The biggest note to take away so far is that there is a long road between the game device and the game server, where many things can go wrong. 

 

Your game packets start on your equipment, travel on your ISPs equipment, get onto a backbone, get onto local providers in Chicago, and then they arrive at the server.

 

Let's have a look at some other examples ... 

 

4A. It is your network, or where you are in your house


Keeping the distance between your device and the wifi point short and minimizing the number obstructions (walls, cabinets, ...) to a minimum is best.

Clear Line Of Sight is ideal. 
 

Here's a few examples of when things are not ideal.

 

Unstable wifi connection, distance and interference related, observe the long horizontal line and 12-103 ping within my home network.

 

Spoiler

 

 

Who's cooking?

Below I am heating up my cup of coffee in the kitchen. Microwaves severely interfere with 2.4Ghz network communication.

It can look like the next image, or the image further down. 

Note that it does not simply show up as an issue within 1 & 2. The microwave interferes with the digital communication in general, and thus to all points that pingplotter it is trying to ping.

There is also a red bar in the lower graph that indicates the temporary total loss of signal.

 

Spoiler

 

Below is when I moved 400 feet away from the house ... nothing can be reached any more.

One dot of wifi. All hell breaks loose. 

 

Spoiler

 

Notes to take away from above.

 

Local issues can and will show variability further down the line, because you are pinging the entire route from within your network.

It is only when your network shows no issues, with minimal latency and no variability that you can rule out your network as a contributing factor. 
 

4B. It is somebody else

 

Below is an older example from 2016 or 2017 when WOTB was still hosted in Ashburn, VA. 
The ping is great, but the game is unplayable, tank is hard to control, tanks sink & fly, shots do weird things ... 

Because packets are lost along the way, your devices is working with incomplete information and the game server is not receiving what you are doing. 

 

Spoiler

 

Line 3. We see my local trouble spot around town, the ping looks steady.

We have red bars showing 4-33% packet loss in New York on TELIA equipment in the middle of the route. 

 

Some time in 2017, iirc, WG moved the game hosting from the data center in Ashburn, VA to Chicago, IL in order to better serve people on both coasts. Being more centrally located geographically shortens the connections for everybody on the North American continent. 

 

Last summer there were lots of ongoing issues with lag for everybody.

 

Coming from New England, on Spectrum (formerly Time Warner Cable RoadRunner), once again in the middle of the route, upon arrival in Chicago, where the ISP hands over to third parties. Plus variability in many places. 

 

Spoiler

 

Coming from Dallas, TX, running on Cogent Co, heaps of trouble right outside of the data center.

 

Spoiler

 

The next one shows lots of variability at every point along the way and TELIA sends us from Chicago, to Kansas, Dallas, LA, ... back to Chicago and lots of unpingable equipment?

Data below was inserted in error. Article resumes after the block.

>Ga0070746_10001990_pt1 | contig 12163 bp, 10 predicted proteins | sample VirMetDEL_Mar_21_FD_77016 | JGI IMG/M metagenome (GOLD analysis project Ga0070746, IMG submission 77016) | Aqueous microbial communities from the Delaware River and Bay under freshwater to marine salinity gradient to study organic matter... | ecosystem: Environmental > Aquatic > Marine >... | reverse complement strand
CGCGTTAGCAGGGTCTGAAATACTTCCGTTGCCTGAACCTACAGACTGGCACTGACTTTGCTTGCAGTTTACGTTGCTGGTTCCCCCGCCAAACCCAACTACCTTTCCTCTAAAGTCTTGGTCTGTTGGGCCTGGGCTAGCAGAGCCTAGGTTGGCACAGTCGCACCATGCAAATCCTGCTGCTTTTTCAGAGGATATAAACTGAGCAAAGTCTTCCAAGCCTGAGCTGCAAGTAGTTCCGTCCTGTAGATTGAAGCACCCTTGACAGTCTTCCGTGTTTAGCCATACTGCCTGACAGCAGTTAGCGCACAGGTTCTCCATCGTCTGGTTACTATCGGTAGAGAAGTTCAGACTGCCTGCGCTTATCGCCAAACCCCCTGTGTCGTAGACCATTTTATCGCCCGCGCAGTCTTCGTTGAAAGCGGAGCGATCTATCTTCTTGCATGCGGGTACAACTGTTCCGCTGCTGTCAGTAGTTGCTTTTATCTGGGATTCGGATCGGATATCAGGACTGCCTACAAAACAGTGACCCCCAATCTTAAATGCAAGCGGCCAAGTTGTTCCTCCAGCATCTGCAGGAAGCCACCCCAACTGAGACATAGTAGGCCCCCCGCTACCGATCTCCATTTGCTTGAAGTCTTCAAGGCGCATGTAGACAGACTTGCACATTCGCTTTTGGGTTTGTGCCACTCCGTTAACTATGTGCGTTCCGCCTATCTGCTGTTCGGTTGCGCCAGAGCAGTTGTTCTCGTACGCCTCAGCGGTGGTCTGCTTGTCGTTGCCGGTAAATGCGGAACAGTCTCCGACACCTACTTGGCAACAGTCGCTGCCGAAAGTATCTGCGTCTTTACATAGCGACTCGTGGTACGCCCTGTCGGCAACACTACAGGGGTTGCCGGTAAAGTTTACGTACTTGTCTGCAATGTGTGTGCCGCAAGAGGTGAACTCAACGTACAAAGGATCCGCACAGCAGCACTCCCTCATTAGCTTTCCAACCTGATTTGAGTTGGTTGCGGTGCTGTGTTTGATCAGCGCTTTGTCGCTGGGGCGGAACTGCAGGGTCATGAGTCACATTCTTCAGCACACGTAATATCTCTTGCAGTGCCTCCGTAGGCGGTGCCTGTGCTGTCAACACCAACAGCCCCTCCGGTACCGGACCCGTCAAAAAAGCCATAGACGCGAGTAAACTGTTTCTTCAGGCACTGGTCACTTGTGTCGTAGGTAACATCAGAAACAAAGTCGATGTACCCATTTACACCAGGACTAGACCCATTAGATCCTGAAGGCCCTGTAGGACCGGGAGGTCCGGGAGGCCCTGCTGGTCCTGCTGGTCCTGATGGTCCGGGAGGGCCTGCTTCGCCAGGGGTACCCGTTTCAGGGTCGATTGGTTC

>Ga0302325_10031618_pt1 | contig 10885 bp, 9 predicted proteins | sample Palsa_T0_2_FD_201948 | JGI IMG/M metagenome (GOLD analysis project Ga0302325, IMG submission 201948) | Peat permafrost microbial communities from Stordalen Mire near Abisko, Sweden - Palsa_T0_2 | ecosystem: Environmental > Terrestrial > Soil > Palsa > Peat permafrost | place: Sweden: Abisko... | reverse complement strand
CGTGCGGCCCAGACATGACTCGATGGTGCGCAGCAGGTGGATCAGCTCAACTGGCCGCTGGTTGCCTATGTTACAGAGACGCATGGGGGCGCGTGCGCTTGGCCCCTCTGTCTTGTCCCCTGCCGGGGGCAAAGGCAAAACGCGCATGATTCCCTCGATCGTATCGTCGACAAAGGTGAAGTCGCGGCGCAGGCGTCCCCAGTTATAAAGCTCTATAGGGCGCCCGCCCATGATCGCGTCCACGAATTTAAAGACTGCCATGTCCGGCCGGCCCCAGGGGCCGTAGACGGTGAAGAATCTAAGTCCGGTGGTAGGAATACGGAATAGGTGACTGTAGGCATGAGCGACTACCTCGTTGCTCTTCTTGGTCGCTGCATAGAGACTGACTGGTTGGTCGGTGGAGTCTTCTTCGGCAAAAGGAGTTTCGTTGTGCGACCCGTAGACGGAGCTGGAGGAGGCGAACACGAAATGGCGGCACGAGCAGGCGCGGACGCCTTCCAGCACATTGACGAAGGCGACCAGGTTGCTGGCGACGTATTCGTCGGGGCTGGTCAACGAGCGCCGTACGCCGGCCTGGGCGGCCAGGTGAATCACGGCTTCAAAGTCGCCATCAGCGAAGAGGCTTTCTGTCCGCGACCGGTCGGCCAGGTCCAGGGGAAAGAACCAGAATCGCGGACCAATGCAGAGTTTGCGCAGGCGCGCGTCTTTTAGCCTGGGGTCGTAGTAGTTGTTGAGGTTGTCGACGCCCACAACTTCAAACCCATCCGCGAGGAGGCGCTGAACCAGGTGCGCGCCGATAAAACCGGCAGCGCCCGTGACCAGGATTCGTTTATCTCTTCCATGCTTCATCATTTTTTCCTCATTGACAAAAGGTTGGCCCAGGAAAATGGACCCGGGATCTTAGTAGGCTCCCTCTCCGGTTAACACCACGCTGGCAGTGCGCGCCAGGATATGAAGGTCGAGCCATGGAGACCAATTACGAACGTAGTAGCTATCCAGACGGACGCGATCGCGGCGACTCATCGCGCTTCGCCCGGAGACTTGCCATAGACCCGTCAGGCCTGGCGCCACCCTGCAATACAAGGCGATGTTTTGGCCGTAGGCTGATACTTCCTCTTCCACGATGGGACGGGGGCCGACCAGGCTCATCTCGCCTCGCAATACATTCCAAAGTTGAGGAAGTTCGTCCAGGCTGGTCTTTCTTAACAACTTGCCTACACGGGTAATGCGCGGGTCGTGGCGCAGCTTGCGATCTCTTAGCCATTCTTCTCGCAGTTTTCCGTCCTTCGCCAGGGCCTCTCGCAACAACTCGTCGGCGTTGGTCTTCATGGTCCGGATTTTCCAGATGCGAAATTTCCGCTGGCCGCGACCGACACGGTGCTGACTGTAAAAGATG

Ping is steady in the orange band ( > 100 ) and peaking into the red. With a good amount of packet loss in Chicago. 

 

Spoiler

 

In the majority of cases when you get bad ping, things go wonky in game, you and your platoon mate both experience issues, other people in battle experience issues ... the above scenarios with issues in Chicago have been document hundreds, if not thousands of times.  And the trouble is, both us end users and Wargaming are both suffering from these bottlenecks, outages, misconfigurations, etc on critical third party communication equipment. 

 

As an individual end user, we have no clout with our ISP to get to a level where a) we get to somebody who understands what we are talking about and b) for that to get escalated through for a third party contact and review. They just bounce you to Wargaming. 


Wargaming on their end can contact the data center, ... but again are at the mercy of other parties reviewing, escalating, ...

 

After weeks of ongoing issues last summer, I'd like to think that behind the scenes I may have finally broken through to the brick wall with two backbone providers ... pointing fingers in a series of emails with a slew of screenshots.

 

Anyway. If it is in the middle of the route, we all are at the mercy of those providers fixing their stuff.   

 

4C. It is WG / the datacenter

 

After all of the above. We finally get to the destination. 


The screenshots are clipped, but when all of the above is clean, and we only have an issue on the final hop; then we can conclude there is an issue at the data center. 

 

This was observed one day in May 2019 

 



This was observed one day in March 2020

 

 

4D. Personal observations

 

I have used PingPlotter a lot. Likely more than anybody else playing WOTB, because I run it every time I feel like I have an issue in game (outside of my local town issue), every time I am on the road before I even get into the game ( because I want to know if it is worth getting in game, I will do both a speedtest and pingplot), and every time I hear somebody express an issue on the forum or on discord. 

 

Based on personal observations, I have to stress that for me, 99% of the time, the networking issues and internet lag are not at the data center.

 

If I have to put numbers on in it:

  • < 1% it is an anomaly on my network
  • 95% of my issues are upon arrival in Chicago, where we see the backbone providers like Telia Equinix Cogentco and exchanges are saturated, misconfigured, ...
  • maybe 3% just outside of the data center
  • and < 1% at the data center.  

 

E: Who is going to fix this?